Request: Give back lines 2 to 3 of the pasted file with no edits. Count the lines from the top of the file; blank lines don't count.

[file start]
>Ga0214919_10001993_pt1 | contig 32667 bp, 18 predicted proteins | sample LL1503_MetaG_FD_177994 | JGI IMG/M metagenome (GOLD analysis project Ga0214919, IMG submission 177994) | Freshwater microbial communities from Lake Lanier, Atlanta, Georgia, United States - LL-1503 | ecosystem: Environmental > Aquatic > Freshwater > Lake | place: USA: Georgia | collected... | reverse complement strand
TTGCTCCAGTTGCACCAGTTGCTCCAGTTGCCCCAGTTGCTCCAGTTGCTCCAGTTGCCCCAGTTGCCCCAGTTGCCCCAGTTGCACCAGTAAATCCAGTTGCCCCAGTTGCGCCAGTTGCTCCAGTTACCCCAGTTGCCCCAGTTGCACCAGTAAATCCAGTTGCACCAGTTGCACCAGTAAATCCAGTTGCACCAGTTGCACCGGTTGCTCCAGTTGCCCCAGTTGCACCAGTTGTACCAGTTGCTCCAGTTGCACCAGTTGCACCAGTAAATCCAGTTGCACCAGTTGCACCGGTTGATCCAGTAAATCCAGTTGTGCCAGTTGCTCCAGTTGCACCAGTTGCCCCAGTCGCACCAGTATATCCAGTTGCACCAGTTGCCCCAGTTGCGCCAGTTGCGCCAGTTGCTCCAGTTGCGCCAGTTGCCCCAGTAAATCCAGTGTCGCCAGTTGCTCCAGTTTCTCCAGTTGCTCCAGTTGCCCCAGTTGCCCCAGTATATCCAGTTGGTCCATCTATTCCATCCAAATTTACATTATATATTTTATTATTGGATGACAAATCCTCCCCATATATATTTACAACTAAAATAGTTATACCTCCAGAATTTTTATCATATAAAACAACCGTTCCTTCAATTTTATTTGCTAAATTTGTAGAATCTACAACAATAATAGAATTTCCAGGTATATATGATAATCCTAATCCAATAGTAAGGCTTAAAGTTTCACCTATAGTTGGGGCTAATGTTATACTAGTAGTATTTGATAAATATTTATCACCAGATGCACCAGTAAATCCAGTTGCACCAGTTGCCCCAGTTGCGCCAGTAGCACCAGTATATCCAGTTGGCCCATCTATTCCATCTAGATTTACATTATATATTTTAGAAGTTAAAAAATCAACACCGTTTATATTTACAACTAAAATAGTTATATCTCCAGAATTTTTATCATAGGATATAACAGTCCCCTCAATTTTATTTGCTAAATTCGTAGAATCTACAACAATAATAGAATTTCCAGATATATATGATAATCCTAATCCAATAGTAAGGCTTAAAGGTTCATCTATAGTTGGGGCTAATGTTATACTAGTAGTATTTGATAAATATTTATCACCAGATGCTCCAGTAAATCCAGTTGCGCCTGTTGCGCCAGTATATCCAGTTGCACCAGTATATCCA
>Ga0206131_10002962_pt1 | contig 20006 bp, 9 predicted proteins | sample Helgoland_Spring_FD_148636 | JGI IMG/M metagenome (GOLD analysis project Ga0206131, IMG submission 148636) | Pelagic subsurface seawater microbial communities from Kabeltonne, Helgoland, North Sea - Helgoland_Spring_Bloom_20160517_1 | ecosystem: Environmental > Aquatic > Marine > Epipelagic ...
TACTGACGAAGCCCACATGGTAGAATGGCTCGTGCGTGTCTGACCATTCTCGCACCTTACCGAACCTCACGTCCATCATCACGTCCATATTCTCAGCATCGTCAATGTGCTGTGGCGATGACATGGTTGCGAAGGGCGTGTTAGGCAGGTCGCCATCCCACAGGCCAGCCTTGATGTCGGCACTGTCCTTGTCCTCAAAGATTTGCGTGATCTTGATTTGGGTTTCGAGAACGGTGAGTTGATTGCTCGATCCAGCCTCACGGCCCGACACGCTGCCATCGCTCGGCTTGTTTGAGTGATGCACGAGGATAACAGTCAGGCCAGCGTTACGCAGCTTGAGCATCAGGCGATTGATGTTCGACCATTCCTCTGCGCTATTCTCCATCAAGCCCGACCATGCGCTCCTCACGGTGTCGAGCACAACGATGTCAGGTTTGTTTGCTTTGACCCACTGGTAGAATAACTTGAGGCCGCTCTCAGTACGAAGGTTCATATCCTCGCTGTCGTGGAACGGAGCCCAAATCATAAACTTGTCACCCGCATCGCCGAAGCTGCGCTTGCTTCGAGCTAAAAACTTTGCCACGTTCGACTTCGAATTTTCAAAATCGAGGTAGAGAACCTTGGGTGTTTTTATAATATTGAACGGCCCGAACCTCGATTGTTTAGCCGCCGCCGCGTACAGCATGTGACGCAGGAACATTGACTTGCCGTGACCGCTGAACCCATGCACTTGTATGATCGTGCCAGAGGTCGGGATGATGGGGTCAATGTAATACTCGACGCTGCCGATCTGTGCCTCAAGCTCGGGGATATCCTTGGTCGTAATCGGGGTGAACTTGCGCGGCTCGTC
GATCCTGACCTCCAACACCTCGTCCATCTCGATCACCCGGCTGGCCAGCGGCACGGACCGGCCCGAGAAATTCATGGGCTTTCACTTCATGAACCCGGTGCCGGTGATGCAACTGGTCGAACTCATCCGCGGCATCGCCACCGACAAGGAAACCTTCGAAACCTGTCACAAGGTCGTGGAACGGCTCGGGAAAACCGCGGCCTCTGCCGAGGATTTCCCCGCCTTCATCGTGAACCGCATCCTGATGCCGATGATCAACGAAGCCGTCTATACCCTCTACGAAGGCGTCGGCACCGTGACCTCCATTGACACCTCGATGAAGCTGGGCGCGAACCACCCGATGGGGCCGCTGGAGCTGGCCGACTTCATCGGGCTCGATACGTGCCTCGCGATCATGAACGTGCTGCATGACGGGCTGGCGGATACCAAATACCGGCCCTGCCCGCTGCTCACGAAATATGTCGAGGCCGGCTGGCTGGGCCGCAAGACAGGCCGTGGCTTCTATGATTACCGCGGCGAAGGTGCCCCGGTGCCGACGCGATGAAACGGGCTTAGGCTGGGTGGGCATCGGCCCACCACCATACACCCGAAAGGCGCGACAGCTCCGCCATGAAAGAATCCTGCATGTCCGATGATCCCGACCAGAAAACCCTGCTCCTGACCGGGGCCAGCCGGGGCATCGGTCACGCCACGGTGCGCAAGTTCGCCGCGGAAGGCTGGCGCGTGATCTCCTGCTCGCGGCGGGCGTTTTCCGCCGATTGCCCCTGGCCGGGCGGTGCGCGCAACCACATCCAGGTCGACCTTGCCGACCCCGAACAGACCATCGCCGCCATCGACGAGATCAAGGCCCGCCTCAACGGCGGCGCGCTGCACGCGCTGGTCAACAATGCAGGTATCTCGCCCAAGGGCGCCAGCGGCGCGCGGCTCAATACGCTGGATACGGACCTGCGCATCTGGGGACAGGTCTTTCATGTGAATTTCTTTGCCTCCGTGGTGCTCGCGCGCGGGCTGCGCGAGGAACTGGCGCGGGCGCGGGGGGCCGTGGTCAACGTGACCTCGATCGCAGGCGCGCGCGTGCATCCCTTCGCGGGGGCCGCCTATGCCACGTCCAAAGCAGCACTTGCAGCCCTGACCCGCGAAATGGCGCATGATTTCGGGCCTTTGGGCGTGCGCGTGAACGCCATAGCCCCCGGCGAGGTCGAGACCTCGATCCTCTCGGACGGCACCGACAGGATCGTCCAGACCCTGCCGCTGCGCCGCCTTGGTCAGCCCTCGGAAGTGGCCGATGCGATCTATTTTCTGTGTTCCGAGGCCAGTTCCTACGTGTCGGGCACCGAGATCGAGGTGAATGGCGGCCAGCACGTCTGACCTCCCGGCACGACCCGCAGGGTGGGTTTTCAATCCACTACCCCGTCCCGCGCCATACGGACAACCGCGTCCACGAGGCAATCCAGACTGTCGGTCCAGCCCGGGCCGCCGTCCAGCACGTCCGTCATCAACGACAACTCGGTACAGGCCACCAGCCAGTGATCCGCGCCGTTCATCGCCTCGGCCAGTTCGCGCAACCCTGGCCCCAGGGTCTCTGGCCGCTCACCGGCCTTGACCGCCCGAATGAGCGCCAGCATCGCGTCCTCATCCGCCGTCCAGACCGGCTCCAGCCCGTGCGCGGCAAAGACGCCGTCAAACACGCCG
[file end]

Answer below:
TTGCTCCAGTTGCACCAGTTGCTCCAGTTGCCCCAGTTGCTCCAGTTGCTCCAGTTGCCCCAGTTGCCCCAGTTGCCCCAGTTGCACCAGTAAATCCAGTTGCCCCAGTTGCGCCAGTTGCTCCAGTTACCCCAGTTGCCCCAGTTGCACCAGTAAATCCAGTTGCACCAGTTGCACCAGTAAATCCAGTTGCACCAGTTGCACCGGTTGCTCCAGTTGCCCCAGTTGCACCAGTTGTACCAGTTGCTCCAGTTGCACCAGTTGCACCAGTAAATCCAGTTGCACCAGTTGCACCGGTTGATCCAGTAAATCCAGTTGTGCCAGTTGCTCCAGTTGCACCAGTTGCCCCAGTCGCACCAGTATATCCAGTTGCACCAGTTGCCCCAGTTGCGCCAGTTGCGCCAGTTGCTCCAGTTGCGCCAGTTGCCCCAGTAAATCCAGTGTCGCCAGTTGCTCCAGTTTCTCCAGTTGCTCCAGTTGCCCCAGTTGCCCCAGTATATCCAGTTGGTCCATCTATTCCATCCAAATTTACATTATATATTTTATTATTGGATGACAAATCCTCCCCATATATATTTACAACTAAAATAGTTATACCTCCAGAATTTTTATCATATAAAACAACCGTTCCTTCAATTTTATTTGCTAAATTTGTAGAATCTACAACAATAATAGAATTTCCAGGTATATATGATAATCCTAATCCAATAGTAAGGCTTAAAGTTTCACCTATAGTTGGGGCTAATGTTATACTAGTAGTATTTGATAAATATTTATCACCAGATGCACCAGTAAATCCAGTTGCACCAGTTGCCCCAGTTGCGCCAGTAGCACCAGTATATCCAGTTGGCCCATCTATTCCATCTAGATTTACATTATATATTTTAGAAGTTAAAAAATCAACACCGTTTATATTTACAACTAAAATAGTTATATCTCCAGAATTTTTATCATAGGATATAACAGTCCCCTCAATTTTATTTGCTAAATTCGTAGAATCTACAACAATAATAGAATTTCCAGATATATATGATAATCCTAATCCAATAGTAAGGCTTAAAGGTTCATCTATAGTTGGGGCTAATGTTATACTAGTAGTATTTGATAAATATTTATCACCAGATGCTCCAGTAAATCCAGTTGCGCCTGTTGCGCCAGTATATCCAGTTGCACCAGTATATCCA
>Ga0206131_10002962_pt1 | contig 20006 bp, 9 predicted proteins | sample Helgoland_Spring_FD_148636 | JGI IMG/M metagenome (GOLD analysis project Ga0206131, IMG submission 148636) | Pelagic subsurface seawater microbial communities from Kabeltonne, Helgoland, North Sea - Helgoland_Spring_Bloom_20160517_1 | ecosystem: Environmental > Aquatic > Marine > Epipelagic ...